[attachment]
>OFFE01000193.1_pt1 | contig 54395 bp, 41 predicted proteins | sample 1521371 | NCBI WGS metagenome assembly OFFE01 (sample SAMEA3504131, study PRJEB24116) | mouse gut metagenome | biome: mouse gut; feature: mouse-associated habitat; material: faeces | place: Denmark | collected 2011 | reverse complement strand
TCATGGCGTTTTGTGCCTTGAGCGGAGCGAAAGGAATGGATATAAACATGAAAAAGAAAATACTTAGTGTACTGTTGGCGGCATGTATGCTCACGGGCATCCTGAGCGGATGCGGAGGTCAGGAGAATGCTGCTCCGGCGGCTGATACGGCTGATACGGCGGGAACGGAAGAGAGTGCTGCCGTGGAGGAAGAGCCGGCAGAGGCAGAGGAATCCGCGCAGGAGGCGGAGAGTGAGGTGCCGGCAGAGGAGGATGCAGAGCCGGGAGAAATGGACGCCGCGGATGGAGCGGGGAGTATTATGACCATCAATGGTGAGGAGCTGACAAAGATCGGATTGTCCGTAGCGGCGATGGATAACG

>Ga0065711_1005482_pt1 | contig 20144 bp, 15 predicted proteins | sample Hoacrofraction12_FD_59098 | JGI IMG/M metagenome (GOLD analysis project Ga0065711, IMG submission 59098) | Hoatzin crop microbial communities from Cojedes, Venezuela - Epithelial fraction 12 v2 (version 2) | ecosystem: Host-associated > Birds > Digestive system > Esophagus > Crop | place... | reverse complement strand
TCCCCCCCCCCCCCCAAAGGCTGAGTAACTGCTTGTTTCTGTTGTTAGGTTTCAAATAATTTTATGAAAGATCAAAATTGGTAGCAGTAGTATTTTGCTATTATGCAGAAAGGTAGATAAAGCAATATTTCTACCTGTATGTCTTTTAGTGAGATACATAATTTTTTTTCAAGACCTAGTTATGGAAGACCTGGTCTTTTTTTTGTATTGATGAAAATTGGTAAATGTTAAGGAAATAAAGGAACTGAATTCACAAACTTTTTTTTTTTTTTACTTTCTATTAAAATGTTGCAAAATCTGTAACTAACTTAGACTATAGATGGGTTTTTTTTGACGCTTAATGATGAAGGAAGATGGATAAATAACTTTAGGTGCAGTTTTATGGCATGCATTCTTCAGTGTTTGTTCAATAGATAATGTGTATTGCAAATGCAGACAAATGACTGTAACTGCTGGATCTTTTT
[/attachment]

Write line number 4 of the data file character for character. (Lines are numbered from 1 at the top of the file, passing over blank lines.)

TCCCCCCCCCCCCCCAAAGGCTGAGTAACTGCTTGTTTCTGTTGTTAGGTTTCAAATAATTTTATGAAAGATCAAAATTGGTAGCAGTAGTATTTTGCTATTATGCAGAAAGGTAGATAAAGCAATATTTCTACCTGTATGTCTTTTAGTGAGATACATAATTTTTTTTCAAGACCTAGTTATGGAAGACCTGGTCTTTTTTTTGTATTGATGAAAATTGGTAAATGTTAAGGAAATAAAGGAACTGAATTCACAAACTTTTTTTTTTTTTTACTTTCTATTAAAATGTTGCAAAATCTGTAACTAACTTAGACTATAGATGGGTTTTTTTTGACGCTTAATGATGAAGGAAGATGGATAAATAACTTTAGGTGCAGTTTTATGGCATGCATTCTTCAGTGTTTGTTCAATAGATAATGTGTATTGCAAATGCAGACAAATGACTGTAACTGCTGGATCTTTTT